It was a crabby day, I could tell, even before I got out of bed.
I had repaired to the guest room in the wee hours to court sleep with the BBC, and did not surface until after eight in the morning, jarred awake by the voice of the second Mrs. Paul McCartney whining to reporters about the paltry amount of her divorce settlement, and also by the realization that I had slept through morning prayer. Damn.
Then they played a clip of Barack Obama's pastor emeritus giving a speech that made him sound completely mad, and one of President Bush saying that he thought it would be romantic to serve in Afghanistan. There was a brief notice that all the glaciers in the world are melting even faster than we thought they were, and a bulletin from the new governor about an old extramarital relationship. It was time to get up, although the sudden recollection that my hard drive had crashed the day before made me want to go right back to bed.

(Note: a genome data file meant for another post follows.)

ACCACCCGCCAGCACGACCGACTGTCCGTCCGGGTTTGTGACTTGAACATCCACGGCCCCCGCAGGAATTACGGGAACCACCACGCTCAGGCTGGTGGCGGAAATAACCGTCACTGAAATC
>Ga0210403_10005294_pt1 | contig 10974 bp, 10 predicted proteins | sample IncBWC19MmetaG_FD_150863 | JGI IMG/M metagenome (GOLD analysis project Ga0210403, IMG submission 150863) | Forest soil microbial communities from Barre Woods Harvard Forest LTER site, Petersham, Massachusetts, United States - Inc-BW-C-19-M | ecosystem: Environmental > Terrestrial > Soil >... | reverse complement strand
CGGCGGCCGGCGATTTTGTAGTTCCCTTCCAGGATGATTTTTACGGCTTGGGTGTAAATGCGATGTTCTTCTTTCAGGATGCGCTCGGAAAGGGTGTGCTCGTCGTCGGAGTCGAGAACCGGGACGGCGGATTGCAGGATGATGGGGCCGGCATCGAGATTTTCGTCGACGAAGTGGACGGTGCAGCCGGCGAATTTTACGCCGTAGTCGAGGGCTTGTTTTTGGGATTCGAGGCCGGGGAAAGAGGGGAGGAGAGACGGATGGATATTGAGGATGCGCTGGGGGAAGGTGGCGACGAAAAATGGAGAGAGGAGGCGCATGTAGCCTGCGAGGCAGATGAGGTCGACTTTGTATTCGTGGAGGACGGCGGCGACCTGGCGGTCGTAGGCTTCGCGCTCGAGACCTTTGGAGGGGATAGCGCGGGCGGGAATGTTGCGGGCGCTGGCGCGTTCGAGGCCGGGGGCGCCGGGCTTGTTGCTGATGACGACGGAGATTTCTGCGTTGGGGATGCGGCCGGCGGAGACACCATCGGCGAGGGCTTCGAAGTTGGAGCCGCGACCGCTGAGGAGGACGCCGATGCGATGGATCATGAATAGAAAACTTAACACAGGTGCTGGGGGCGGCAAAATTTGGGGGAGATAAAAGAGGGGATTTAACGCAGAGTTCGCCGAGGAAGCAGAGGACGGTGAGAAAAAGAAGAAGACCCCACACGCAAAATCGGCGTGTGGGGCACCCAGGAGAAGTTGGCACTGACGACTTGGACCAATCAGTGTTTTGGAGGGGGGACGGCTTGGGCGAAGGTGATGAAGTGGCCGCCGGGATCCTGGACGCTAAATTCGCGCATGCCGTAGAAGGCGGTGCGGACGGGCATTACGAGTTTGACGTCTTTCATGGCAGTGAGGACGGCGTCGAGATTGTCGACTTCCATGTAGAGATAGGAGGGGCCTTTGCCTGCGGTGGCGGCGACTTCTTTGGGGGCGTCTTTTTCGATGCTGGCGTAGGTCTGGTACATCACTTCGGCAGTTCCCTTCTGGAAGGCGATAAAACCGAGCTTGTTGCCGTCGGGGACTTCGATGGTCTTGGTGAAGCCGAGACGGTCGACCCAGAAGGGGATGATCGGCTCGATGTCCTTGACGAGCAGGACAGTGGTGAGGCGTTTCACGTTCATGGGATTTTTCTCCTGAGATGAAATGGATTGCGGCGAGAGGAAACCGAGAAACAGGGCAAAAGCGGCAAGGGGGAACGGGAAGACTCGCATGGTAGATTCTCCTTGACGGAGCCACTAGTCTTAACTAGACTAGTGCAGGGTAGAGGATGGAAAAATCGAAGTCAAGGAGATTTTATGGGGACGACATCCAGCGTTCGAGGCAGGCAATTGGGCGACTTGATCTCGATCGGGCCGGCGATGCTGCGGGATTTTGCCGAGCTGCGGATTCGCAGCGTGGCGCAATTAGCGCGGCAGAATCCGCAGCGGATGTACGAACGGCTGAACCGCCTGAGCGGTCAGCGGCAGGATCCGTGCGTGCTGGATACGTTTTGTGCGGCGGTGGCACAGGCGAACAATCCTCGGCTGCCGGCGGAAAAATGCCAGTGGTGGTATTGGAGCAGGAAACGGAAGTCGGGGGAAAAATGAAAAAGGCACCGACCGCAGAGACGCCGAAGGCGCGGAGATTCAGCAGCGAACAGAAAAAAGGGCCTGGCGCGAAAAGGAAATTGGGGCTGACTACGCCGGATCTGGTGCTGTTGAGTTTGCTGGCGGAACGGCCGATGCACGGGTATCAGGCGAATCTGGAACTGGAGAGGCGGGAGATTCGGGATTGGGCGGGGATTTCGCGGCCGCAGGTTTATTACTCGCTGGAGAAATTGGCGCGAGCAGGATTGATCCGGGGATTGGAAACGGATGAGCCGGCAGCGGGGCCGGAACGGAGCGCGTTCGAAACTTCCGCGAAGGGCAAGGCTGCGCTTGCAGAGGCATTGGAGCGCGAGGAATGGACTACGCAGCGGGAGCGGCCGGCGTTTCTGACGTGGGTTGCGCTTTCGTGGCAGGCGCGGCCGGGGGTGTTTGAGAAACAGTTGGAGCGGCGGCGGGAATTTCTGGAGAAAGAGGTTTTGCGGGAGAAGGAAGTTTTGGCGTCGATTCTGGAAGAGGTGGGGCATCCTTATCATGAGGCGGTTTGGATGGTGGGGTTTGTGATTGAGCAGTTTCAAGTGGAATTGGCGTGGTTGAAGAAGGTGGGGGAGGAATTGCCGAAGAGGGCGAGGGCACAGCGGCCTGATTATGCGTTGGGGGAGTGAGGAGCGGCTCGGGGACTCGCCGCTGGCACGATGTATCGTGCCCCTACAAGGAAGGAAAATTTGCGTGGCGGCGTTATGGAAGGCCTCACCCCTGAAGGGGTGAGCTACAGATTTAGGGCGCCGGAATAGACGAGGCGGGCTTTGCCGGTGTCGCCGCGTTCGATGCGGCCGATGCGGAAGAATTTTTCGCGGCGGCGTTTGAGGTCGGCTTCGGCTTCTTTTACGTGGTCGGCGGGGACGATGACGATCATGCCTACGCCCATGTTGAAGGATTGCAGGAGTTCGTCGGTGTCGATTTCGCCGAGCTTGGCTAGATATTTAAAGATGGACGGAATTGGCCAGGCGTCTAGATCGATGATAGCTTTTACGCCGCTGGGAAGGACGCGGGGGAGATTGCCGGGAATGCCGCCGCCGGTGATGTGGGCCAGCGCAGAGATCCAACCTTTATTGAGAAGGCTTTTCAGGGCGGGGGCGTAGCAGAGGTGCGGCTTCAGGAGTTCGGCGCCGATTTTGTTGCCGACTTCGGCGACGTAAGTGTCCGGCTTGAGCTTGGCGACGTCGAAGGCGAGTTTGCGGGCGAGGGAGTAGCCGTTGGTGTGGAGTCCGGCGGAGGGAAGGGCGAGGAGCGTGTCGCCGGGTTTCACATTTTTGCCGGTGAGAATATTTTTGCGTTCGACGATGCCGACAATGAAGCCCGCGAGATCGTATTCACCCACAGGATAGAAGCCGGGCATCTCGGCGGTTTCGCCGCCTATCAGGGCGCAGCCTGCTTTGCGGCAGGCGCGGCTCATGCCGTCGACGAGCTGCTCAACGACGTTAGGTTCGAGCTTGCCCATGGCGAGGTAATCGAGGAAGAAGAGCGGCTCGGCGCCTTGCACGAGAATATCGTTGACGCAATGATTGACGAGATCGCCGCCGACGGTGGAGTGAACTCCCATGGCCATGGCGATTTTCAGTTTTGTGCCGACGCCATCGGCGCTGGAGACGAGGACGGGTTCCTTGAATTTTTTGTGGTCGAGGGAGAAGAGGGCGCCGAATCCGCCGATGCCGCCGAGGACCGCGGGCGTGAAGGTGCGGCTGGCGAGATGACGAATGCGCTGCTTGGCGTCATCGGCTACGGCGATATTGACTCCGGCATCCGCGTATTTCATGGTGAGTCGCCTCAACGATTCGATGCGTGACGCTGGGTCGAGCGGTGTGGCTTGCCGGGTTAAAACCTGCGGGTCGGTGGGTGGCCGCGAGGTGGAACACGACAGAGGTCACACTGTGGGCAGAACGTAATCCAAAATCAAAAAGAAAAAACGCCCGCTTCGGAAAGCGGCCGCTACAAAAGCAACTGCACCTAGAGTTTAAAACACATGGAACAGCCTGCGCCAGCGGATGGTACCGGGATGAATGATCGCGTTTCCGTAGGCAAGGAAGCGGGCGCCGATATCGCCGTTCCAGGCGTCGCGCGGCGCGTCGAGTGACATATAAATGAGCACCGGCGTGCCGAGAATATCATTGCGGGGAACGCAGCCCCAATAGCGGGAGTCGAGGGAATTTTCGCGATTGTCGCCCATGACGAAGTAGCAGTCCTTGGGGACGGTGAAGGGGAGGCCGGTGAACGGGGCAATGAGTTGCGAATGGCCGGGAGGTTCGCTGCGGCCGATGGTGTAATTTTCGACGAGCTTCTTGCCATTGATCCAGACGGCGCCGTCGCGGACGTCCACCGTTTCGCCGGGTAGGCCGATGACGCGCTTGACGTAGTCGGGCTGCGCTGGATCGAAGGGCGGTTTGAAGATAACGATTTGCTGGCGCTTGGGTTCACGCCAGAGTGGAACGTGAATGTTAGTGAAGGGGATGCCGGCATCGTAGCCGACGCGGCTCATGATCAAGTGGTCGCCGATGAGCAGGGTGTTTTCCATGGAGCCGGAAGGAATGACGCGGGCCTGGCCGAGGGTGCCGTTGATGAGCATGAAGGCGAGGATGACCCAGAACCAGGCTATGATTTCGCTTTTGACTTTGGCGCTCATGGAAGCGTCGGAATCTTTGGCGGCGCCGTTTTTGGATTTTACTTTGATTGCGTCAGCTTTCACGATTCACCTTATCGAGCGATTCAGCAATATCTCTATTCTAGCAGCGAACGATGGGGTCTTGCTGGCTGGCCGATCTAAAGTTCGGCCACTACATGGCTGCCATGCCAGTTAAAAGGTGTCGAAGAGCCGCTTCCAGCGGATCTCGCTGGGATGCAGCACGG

I drove Q to a medical appointment, upsetting an entire cup of tea on the floor of the car as I went. In the doctor's waiting room, the women of "The View" were fighting with each other about Senator Obama's pastor emeritus, and Rachel Ray's refrigerator was turquoise. It was all too much to bear.
But there came a time -- after a replacement cup of tea and two successful crossword puzzles -- that I grew bored with my crankiness and set it aside. It had availed me nothing. There was no up side to my foul mood apart from the momentary release that comes of admitting that life is annoying, so it wasn't hard to leave it behind.
That momentary release is a welcome thing, and ought to be indulged -- briefly. It's a good thing to be honest about one's feelings, the good and the bad. But, after you've done so, a decision must be made about where you want to spend the rest of the day: in a blue funk, or in a state of modest hope. Rotten things happen every day, and so do good ones. It is no more rational to expect the bad ones than to hope for the good, and it is nowhere near as pleasant.